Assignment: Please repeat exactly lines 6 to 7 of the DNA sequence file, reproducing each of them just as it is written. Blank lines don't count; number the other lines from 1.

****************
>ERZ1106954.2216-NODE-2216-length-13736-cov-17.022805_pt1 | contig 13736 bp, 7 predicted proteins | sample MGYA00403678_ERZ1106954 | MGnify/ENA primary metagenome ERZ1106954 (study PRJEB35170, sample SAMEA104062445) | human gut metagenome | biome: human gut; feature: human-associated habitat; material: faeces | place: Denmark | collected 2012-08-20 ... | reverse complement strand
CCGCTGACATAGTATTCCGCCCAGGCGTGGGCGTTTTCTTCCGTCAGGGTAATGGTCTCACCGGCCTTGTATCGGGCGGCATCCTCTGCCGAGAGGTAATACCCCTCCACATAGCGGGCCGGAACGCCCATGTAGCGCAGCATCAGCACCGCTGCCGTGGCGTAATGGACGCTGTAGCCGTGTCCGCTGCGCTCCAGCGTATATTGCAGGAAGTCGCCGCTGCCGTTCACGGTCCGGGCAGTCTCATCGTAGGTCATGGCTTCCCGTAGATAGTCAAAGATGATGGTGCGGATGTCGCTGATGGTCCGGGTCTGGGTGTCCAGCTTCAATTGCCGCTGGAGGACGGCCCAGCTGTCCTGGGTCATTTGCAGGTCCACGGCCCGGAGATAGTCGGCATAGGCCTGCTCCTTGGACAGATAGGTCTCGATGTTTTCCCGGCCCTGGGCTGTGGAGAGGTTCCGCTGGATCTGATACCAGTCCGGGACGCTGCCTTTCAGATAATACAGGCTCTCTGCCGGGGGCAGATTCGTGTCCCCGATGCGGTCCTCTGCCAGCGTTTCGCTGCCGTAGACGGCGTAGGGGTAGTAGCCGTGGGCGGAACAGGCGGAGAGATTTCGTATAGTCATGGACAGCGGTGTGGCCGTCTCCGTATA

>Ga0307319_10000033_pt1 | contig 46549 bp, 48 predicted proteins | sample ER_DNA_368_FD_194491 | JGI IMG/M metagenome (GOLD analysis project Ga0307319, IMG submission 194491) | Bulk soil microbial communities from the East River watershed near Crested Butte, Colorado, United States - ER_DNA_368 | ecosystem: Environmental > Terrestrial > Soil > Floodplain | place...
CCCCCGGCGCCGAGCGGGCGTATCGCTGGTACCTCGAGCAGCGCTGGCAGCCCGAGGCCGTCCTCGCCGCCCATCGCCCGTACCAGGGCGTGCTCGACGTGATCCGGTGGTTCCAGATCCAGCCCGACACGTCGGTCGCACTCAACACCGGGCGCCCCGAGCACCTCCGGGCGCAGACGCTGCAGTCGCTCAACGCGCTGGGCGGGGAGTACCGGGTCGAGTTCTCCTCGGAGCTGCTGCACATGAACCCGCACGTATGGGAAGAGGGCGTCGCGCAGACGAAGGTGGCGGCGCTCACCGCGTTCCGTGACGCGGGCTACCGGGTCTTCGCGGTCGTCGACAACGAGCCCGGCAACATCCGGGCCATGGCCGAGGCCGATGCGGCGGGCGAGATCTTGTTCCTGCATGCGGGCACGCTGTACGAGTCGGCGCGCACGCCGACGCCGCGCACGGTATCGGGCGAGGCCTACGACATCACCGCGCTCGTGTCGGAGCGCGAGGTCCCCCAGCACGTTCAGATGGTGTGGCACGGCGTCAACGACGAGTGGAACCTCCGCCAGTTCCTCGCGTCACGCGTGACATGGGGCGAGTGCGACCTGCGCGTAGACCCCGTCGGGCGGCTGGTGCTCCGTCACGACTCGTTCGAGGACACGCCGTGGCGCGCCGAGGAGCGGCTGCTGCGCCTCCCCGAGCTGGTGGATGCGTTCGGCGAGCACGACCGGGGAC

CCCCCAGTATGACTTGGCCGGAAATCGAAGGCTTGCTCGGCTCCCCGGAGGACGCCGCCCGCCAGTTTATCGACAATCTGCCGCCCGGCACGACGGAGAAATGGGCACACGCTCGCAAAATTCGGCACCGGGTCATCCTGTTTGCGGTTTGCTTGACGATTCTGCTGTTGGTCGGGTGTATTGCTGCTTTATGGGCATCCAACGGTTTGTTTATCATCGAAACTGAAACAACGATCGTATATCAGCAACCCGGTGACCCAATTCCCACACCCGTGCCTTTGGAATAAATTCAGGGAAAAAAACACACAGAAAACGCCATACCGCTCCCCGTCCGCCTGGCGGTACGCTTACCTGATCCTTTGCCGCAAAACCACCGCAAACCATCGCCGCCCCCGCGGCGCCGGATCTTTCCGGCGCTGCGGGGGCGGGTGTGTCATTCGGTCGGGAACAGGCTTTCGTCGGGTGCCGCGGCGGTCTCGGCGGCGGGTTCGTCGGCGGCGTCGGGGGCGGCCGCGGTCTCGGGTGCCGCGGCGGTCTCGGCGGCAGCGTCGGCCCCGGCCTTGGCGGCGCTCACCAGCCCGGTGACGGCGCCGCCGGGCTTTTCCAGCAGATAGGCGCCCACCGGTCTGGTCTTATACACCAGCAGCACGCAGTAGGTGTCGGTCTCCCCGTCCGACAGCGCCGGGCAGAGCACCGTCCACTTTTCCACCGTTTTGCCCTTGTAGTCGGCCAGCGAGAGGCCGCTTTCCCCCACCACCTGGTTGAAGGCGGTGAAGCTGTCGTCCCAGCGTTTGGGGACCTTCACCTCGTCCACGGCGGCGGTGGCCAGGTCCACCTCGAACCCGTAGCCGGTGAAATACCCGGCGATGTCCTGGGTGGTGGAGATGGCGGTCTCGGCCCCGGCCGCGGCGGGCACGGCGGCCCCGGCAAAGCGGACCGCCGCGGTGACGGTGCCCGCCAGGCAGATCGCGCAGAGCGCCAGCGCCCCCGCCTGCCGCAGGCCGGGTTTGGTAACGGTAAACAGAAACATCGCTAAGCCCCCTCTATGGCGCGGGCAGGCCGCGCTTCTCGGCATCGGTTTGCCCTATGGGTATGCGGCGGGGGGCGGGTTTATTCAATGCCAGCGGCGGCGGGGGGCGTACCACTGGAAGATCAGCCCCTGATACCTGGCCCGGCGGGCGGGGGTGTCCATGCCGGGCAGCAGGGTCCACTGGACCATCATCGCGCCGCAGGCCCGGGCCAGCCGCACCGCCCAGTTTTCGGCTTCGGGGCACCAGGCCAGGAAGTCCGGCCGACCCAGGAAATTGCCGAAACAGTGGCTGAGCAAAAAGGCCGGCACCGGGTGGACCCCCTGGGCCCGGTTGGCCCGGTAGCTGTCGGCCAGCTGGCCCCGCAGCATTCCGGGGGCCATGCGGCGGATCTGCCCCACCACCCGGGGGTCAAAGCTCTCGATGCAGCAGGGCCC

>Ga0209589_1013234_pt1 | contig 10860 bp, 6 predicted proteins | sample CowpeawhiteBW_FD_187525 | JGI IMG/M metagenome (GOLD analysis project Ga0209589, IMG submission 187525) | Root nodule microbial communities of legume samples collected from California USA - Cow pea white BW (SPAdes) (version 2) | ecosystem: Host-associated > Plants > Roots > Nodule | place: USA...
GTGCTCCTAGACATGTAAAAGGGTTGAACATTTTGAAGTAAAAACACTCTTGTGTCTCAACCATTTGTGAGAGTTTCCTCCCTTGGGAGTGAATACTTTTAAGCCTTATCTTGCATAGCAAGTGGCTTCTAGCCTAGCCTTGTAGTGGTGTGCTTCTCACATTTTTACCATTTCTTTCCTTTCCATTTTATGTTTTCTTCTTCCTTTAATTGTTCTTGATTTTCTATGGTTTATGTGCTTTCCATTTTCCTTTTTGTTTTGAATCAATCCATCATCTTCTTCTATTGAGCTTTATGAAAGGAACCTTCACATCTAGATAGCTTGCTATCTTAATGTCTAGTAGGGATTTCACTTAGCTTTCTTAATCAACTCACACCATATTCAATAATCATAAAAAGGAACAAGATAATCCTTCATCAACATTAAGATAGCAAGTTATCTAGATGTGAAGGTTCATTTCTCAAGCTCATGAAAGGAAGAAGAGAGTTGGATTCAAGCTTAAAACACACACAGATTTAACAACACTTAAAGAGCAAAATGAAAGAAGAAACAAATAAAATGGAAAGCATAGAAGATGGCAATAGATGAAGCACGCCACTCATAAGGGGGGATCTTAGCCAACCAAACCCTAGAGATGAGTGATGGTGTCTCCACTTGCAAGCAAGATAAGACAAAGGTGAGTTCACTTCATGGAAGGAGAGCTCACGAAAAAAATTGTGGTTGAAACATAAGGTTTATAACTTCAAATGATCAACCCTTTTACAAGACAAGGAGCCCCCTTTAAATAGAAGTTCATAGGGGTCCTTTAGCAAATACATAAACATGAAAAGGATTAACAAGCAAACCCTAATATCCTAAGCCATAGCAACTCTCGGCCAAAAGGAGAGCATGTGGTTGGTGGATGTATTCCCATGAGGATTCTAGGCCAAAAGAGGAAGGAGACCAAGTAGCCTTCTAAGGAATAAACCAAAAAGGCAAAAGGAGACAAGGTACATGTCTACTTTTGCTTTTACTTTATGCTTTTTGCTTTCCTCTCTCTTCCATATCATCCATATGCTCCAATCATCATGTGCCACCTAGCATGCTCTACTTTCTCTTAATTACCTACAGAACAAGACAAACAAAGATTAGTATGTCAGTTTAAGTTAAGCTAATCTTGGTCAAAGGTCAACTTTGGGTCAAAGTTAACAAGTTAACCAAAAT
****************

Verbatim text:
>Ga0209589_1013234_pt1 | contig 10860 bp, 6 predicted proteins | sample CowpeawhiteBW_FD_187525 | JGI IMG/M metagenome (GOLD analysis project Ga0209589, IMG submission 187525) | Root nodule microbial communities of legume samples collected from California USA - Cow pea white BW (SPAdes) (version 2) | ecosystem: Host-associated > Plants > Roots > Nodule | place: USA...
GTGCTCCTAGACATGTAAAAGGGTTGAACATTTTGAAGTAAAAACACTCTTGTGTCTCAACCATTTGTGAGAGTTTCCTCCCTTGGGAGTGAATACTTTTAAGCCTTATCTTGCATAGCAAGTGGCTTCTAGCCTAGCCTTGTAGTGGTGTGCTTCTCACATTTTTACCATTTCTTTCCTTTCCATTTTATGTTTTCTTCTTCCTTTAATTGTTCTTGATTTTCTATGGTTTATGTGCTTTCCATTTTCCTTTTTGTTTTGAATCAATCCATCATCTTCTTCTATTGAGCTTTATGAAAGGAACCTTCACATCTAGATAGCTTGCTATCTTAATGTCTAGTAGGGATTTCACTTAGCTTTCTTAATCAACTCACACCATATTCAATAATCATAAAAAGGAACAAGATAATCCTTCATCAACATTAAGATAGCAAGTTATCTAGATGTGAAGGTTCATTTCTCAAGCTCATGAAAGGAAGAAGAGAGTTGGATTCAAGCTTAAAACACACACAGATTTAACAACACTTAAAGAGCAAAATGAAAGAAGAAACAAATAAAATGGAAAGCATAGAAGATGGCAATAGATGAAGCACGCCACTCATAAGGGGGGATCTTAGCCAACCAAACCCTAGAGATGAGTGATGGTGTCTCCACTTGCAAGCAAGATAAGACAAAGGTGAGTTCACTTCATGGAAGGAGAGCTCACGAAAAAAATTGTGGTTGAAACATAAGGTTTATAACTTCAAATGATCAACCCTTTTACAAGACAAGGAGCCCCCTTTAAATAGAAGTTCATAGGGGTCCTTTAGCAAATACATAAACATGAAAAGGATTAACAAGCAAACCCTAATATCCTAAGCCATAGCAACTCTCGGCCAAAAGGAGAGCATGTGGTTGGTGGATGTATTCCCATGAGGATTCTAGGCCAAAAGAGGAAGGAGACCAAGTAGCCTTCTAAGGAATAAACCAAAAAGGCAAAAGGAGACAAGGTACATGTCTACTTTTGCTTTTACTTTATGCTTTTTGCTTTCCTCTCTCTTCCATATCATCCATATGCTCCAATCATCATGTGCCACCTAGCATGCTCTACTTTCTCTTAATTACCTACAGAACAAGACAAACAAAGATTAGTATGTCAGTTTAAGTTAAGCTAATCTTGGTCAAAGGTCAACTTTGGGTCAAAGTTAACAAGTTAACCAAAAT